A Visit to Palha, A Ganadería of Renown

Herbert Wiese


Some 20 CTLers eagerly accepted the invitation for a visit to this highly respected breeding ranch in Portugal. It had been arranged by our illustrious president, Ivan Moseley, following the Fiesta de Olivenza, which had staged, in a sold-out plaza, three magnificent corridas within two days. In spite of late nights and little sleep while in Olivenza, virtually everyone turned up surprisingly punctual at the appointed hour at the stone gate of the large ranch, which produces some of the finest and fiercest bulls for the plazas in Spain. One should add that driving on the more-often-than-not empty motorways of Spain and Portugal can still be “fun”.


Soon Victor Mendes turned up, said the magic words for the gates to open and led the convoy of cars to the main house. Ivan had introduced Victor to us in Olivenza. He is a charming, handsome man with a bright smile and the most famous matador de toros (a pie) that Portugal ever produced. The late 1980s and early 90s saw him at the top of his profession, a time when he appeared in all the major plazas of Spain. Now retired, he is closely connected with this ganadería.


Home of the Palhas, the ranch ‘Heredade de Adema’ lies opposite Vila Franca de Xira in the wide, luscious flats of the Tejo river, some 40km east of Lisbon. Hot coffee was served to everyone in what one might call the Great Hall, displaying many bulls’ heads, trophies and historic posters of Palha glory days.  João Folque, who has the same personal attributes as Victor, directs the fortunes of the ganadería nowadays and was just back from Madrid – and off again there that evening to receive yet another trophy for his bulls. He gave us a brief introduction of the ranch’s 150-year history, which, needless to say, had its ups and downs, not least because of revolutions in Portugal and the Civil War in Spain. He smiled at the suggestion, to simply declare independence from Portugal in order to avoid future troubles.


‘Heredade de Adema’ seems almost large enough to do that. Hectares don’t mean much to most of us, but the ranch has 1100 of them. To try to put it in perspective: it is three and a half times the size of Hampstead Heath in north London. Two hundred out of the 1100 hectares are close by, but not directly connected to the main ranch. Bulls that have been selected for the corrida will spend time grazing there, as special nutrients in the grass give them a shinier hide and have a positive effect on the development of the horns. The bulls are transported in open trailers from one pasture to the other without much difficulty.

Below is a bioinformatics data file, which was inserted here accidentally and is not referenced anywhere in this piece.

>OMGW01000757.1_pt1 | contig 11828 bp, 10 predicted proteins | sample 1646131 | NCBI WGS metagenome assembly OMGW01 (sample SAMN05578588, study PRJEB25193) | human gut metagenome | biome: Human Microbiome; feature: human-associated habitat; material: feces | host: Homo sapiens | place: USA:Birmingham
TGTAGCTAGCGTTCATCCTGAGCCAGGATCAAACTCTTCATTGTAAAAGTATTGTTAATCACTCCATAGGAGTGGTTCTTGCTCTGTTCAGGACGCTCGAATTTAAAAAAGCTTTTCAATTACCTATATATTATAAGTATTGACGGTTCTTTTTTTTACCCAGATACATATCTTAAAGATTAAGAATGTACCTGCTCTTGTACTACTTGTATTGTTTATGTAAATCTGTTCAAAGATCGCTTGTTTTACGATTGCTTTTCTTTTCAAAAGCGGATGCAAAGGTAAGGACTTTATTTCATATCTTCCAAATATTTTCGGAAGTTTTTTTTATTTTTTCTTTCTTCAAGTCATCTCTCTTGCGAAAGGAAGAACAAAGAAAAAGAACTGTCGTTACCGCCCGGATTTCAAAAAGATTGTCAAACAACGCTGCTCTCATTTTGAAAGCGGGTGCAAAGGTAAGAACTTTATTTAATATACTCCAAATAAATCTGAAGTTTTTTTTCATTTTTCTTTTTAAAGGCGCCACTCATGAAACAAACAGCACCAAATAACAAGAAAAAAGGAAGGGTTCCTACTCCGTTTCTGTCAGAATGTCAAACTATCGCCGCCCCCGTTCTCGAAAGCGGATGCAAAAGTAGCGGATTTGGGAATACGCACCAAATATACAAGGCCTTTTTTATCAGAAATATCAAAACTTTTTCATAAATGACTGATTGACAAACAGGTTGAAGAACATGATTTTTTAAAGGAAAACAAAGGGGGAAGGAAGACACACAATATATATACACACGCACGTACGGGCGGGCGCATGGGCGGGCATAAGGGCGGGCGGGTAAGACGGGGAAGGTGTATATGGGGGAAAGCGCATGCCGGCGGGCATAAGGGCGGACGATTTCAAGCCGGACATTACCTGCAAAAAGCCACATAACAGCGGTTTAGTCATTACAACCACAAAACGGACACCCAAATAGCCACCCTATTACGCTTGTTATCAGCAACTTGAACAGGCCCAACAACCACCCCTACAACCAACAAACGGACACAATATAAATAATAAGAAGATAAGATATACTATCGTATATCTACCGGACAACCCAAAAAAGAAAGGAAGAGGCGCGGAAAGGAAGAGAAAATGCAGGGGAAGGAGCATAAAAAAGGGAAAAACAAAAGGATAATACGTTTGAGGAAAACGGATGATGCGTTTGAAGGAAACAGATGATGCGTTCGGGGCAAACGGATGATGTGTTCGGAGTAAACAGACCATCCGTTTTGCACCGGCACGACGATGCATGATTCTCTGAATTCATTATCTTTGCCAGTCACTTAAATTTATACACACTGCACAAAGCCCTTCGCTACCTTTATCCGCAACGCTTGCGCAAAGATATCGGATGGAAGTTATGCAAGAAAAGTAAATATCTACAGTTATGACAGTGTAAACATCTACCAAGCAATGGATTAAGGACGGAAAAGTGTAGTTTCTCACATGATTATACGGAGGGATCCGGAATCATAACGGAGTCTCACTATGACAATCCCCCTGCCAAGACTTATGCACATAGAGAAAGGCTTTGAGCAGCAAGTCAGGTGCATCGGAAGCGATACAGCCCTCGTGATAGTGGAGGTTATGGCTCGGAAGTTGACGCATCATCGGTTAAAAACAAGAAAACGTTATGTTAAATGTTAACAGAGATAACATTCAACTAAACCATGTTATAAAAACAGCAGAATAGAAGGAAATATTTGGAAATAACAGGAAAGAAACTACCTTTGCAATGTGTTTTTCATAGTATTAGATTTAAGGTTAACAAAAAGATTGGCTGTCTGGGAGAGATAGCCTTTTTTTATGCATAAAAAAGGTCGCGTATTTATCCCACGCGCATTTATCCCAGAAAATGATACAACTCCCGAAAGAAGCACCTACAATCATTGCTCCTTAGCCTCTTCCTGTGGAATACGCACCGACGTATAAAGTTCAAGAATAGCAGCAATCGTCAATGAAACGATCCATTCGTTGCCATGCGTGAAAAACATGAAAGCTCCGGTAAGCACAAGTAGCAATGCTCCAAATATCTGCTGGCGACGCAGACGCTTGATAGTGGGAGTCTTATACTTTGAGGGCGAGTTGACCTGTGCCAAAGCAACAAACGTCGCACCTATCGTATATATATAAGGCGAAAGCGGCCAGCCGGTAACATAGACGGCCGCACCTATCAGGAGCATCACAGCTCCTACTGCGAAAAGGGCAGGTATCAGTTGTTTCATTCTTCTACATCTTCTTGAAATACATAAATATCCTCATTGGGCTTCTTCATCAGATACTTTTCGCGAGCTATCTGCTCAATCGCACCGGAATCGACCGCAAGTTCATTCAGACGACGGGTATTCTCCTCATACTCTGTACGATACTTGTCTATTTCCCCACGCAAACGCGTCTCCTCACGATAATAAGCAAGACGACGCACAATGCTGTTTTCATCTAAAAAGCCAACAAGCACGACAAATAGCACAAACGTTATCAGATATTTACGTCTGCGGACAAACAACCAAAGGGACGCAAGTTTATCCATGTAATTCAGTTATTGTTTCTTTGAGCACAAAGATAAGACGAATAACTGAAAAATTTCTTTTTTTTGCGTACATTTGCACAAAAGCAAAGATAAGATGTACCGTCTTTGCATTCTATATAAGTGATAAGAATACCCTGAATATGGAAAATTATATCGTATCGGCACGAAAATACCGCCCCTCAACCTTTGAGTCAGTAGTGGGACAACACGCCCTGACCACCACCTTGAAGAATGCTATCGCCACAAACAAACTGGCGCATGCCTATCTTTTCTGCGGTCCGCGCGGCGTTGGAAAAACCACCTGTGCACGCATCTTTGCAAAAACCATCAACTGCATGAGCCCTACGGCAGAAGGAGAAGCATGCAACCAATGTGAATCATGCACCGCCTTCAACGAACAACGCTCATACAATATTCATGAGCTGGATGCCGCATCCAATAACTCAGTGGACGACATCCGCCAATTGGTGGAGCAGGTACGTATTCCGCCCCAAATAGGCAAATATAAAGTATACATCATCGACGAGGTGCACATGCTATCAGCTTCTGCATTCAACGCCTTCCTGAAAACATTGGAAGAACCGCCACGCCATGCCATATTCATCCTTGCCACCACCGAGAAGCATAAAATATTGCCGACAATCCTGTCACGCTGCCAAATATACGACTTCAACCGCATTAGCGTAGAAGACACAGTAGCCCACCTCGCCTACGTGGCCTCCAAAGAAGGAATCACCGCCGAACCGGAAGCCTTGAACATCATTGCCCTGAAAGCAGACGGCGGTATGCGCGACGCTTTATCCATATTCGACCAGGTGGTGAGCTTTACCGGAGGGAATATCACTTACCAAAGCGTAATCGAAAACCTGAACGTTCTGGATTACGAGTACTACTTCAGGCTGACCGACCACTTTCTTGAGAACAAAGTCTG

João invited us for an excursion through the vast green grazing grounds. We climbed aboard a tractor-drawn trailer, prepared specially for this purpose, and first passed by his attractive, spacious, one-storey ranch house. No, he said, he doesn’t use it all the time, preferring to live with his family in the fashionable seaside resort of Cascais, from where he commutes. The picturesque landscape is dotted with cork oaks; sizable natural ponds indicate that water is aplenty. Here and there we sited the beautiful dark Palhas. Everything looked just as one imagined it, or as it is sometimes pictured in magazines, books and postcards.



Each year, the ranch produces toros for some 10-11 corridas in Spain. Palhas are regularly seen in the plazas of Madrid, Sevilla, Barcelona, Bilbao and elsewhere. João pointed out the lotes that will soon appear in the Maestranza in Sevilla, during the Feria de Abril, and in Las Ventas, Madrid, for San Isidro. They had grown up together, but were recently separated.  It takes up to two weeks before they find their natural rhythm for food intake again. And what purpose do the two calves have that are in together with the toros? They are simply there to help calm them down, said João. One can only speculate how stressful that last journey must be, when they stand alone in individual boxes on the way to what is hopefully going to be a glorious afternoon in the ring. Nîmes is farthest away and takes the longest - some 22 hours.


Time had gone by too quickly; we had to leave, but not before Tristan Wood presented João, on behalf of the Club, with a copy of his excellent book Dialogues with Death. The caravan followed Victor once more, this time into Vila Franca de Xira, where everyone was invited for a delicious lunch at the Restaurante Il Forno. Then it was good-bye in the hopes that a similar experience can be realised once again in the not-too-distant future.